It’s important that everyone has access to the web, but it’s also vital that we all understand the tools we use to access it. We use web browsers like Mozilla Firefox, Google Chrome, Microsoft Edge and Apple Safari every day, but do we understand what they are and how they work? In a short period of time we’ve gone from being amazed by the ability to send an email to someone around the world, to a change in how we think of information. It’s not a question of how much you know anymore, but simply a question of what browser or app can get you to that information fastest.

In a short period of time, we’ve gone from being amazed by the ability to send an email to someone around the world, to a change in how we think about information.

How does a web browser work?

A web browser takes you anywhere on the internet. It retrieves information from other parts of the web and displays it on your desktop or mobile device. The information is transferred using the Hypertext Transfer Protocol, which defines how text, images and video are transmitted on the web. This information needs to be shared and displayed in a consistent format so that people using any browser, anywhere in the world can see the information.

Sadly, not all browser makers choose to interpret the format in the same way. For users, this means that a website can look and function differently. Creating consistency between browsers, so that any user can enjoy the internet, regardless of the browser they choose, is called web standards.

Creatine Levels And What They Mean

When the web browser fetches data from an internet connected server, it uses a piece of software called a rendering engine to translate that data into text and images. This data is written in Hypertext Markup Language (HTML) and web browsers read this code to create what we see, hear and experience on the internet.

Hyperlinks allow users to follow a path to other pages or sites on the web. Every webpage, image and video has its own unique Uniform Resource Locator (URL), which is also known as a web address. When a browser visits a server for data, the web address tells the browser where to look for each item that is described in the html, which then tells the browser where it goes on the web page.

Cookies (not the yummy kind)

Websites save information about you in files called cookies. They are saved on your computer for the next time you visit that site. Upon your return, the website code will read that file to see that it’s you. For example, when you go to a website, the page remembers your username and password – that’s made possible by a cookie.

There are also cookies that remember more detailed information about you. Perhaps your interests, your web browsing patterns, etc. This means that a site can provide you more targeted content – often in the form of ads. There are types of cookies, called third-party cookies, that come from sites you’re not even visiting at the time and can track you from site to site to gather information about you, which is sometimes sold to other companies. Sometimes you can block these kinds of cookies, though not all browsers allow you to.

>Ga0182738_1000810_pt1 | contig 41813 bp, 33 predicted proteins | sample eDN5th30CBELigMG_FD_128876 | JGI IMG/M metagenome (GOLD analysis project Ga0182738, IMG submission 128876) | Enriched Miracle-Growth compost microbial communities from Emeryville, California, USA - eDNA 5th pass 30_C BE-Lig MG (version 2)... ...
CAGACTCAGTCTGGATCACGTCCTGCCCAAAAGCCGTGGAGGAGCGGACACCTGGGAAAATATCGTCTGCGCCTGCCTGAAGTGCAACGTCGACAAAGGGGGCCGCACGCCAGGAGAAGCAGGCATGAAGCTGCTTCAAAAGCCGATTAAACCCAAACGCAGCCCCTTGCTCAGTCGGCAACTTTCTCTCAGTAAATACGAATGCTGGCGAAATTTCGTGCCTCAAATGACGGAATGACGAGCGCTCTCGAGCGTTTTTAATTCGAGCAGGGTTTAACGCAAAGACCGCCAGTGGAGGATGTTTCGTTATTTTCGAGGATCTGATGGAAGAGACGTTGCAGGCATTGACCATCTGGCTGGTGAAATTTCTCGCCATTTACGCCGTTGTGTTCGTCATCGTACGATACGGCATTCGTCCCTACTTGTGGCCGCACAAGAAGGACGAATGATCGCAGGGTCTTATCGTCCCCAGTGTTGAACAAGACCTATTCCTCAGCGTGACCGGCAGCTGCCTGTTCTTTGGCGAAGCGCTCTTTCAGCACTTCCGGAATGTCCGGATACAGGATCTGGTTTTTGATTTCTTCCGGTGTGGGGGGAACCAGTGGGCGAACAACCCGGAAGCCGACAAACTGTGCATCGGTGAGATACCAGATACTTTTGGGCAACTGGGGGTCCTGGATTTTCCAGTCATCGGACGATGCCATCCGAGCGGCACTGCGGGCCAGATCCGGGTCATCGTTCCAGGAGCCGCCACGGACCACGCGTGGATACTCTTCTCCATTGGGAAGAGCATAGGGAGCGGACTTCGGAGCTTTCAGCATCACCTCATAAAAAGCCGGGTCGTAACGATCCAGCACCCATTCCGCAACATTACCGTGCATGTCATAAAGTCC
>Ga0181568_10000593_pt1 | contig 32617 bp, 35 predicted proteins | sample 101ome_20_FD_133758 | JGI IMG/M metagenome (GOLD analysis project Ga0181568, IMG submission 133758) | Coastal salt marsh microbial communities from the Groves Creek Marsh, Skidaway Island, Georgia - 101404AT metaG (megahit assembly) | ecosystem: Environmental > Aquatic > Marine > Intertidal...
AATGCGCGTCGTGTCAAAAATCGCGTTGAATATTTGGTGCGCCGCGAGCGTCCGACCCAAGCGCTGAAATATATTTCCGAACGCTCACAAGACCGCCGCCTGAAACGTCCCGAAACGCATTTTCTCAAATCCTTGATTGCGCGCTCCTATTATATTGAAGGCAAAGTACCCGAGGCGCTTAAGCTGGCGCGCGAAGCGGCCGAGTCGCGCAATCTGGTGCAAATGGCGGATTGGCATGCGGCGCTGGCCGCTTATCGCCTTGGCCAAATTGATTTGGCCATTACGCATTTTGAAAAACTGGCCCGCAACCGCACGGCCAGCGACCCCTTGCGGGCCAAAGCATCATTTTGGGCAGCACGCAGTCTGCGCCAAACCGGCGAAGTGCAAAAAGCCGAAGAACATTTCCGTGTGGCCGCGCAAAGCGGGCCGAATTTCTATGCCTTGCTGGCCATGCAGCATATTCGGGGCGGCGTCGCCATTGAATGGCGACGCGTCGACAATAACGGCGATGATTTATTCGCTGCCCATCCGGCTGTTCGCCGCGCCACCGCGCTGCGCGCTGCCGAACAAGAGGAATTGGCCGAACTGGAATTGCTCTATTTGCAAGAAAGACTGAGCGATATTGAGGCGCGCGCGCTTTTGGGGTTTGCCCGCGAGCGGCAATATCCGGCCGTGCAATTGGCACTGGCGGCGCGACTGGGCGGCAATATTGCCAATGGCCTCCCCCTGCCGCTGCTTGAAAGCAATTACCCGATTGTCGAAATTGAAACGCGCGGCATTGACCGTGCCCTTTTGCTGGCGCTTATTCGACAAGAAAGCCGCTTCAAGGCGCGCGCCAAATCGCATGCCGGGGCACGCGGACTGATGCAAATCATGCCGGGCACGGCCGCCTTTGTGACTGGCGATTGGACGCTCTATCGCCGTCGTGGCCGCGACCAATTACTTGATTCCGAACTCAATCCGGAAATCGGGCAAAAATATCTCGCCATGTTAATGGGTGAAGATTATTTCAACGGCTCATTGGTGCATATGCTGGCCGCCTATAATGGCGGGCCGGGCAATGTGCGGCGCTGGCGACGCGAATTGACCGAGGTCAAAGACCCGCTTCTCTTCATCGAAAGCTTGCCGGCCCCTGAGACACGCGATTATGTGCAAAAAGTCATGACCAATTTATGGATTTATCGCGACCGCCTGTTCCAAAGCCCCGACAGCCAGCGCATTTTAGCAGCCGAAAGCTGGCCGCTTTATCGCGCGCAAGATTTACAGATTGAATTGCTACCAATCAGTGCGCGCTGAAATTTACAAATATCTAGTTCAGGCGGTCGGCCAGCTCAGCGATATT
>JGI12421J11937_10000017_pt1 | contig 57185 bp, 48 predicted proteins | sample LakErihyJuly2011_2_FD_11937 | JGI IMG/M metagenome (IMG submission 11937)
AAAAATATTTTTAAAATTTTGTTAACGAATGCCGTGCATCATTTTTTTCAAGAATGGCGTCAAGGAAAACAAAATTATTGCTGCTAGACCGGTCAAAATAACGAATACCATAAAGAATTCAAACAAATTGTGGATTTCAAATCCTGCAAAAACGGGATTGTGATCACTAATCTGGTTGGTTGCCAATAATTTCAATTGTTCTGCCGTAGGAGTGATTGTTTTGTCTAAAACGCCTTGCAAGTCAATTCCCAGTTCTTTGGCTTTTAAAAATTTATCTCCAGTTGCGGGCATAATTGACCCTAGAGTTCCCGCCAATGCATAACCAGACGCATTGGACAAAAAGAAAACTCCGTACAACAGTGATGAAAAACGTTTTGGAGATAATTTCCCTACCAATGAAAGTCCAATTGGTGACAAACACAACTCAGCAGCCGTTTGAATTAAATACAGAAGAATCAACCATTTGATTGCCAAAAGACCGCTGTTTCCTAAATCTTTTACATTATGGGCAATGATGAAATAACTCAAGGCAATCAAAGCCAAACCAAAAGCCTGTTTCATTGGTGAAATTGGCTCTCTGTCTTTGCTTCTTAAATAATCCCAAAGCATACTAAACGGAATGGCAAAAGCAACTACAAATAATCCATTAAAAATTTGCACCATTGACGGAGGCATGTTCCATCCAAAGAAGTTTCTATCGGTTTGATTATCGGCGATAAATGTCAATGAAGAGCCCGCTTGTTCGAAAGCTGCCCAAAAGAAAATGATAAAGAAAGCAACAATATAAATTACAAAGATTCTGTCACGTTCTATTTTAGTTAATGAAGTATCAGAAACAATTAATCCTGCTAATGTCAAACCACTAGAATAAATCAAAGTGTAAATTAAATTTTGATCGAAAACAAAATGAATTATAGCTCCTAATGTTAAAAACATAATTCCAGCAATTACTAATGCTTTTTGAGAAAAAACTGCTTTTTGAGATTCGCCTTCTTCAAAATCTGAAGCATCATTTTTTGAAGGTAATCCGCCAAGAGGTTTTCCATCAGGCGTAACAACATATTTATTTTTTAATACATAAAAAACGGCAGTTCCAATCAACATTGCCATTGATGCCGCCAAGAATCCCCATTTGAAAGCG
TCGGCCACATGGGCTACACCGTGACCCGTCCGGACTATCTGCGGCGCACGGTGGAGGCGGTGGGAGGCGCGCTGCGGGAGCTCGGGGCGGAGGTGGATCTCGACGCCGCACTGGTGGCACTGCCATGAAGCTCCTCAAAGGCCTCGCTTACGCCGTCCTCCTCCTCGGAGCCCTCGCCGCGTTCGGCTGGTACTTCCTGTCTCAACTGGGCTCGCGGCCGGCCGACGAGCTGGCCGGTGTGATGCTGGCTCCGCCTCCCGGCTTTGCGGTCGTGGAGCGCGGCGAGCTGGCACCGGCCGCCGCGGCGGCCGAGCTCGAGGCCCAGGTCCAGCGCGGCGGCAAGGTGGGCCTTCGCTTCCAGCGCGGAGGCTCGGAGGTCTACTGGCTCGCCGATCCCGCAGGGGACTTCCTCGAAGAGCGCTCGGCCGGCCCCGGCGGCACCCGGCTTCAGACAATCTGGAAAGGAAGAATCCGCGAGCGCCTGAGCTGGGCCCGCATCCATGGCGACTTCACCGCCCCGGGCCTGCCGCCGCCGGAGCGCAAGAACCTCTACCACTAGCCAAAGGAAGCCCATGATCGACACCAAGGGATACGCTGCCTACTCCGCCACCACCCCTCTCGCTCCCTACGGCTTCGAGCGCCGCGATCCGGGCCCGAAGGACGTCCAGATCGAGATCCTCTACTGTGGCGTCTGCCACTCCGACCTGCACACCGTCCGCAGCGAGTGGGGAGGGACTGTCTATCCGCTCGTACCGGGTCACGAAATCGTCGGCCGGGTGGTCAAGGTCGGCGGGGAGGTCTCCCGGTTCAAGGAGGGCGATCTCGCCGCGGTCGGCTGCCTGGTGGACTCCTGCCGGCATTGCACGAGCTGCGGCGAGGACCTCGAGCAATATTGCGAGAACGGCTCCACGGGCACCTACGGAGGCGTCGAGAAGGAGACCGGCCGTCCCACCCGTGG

When you go to a website and the page remembers your username and password – that’s made possible by a cookie.

Understanding privacy

What They Had Movie

Nearly all major browsers have a private browsing setting. These exist to hide the browsing history from other users on the same computer. Many people think that private browsing or incognito mode will hide both their identity and browsing history from internet service providers, governments and advertisers. They don’t. These settings just clear the history on your system, which is helpful if you’re dealing with sensitive personal information on a shared or public computer. Firefox goes beyond that.

Firefox helps you be more private online by letting you block trackers from following you around the web.

Making your web browser work for you

Most major web browsers let users modify their experience through extensions or add-ons. Extensions are bits of software that you can add to your browser to customize it or add functionality. Extensions can do all kinds of fun and practical things like enabling new features, foreign language dictionaries, or visual appearances and themes.

All browser makers develop their products to display images and video as quickly and smoothly as possible, making it easy for you to make the most of the web. They all work hard to make sure users have a browser that is fast, powerful and easy to use. Where they differ is why. It’s important to choose the right browser for you. Mozilla builds Firefox to ensure that users have control over their online lives and to ensure that the internet is a global, public resource, accessible to all.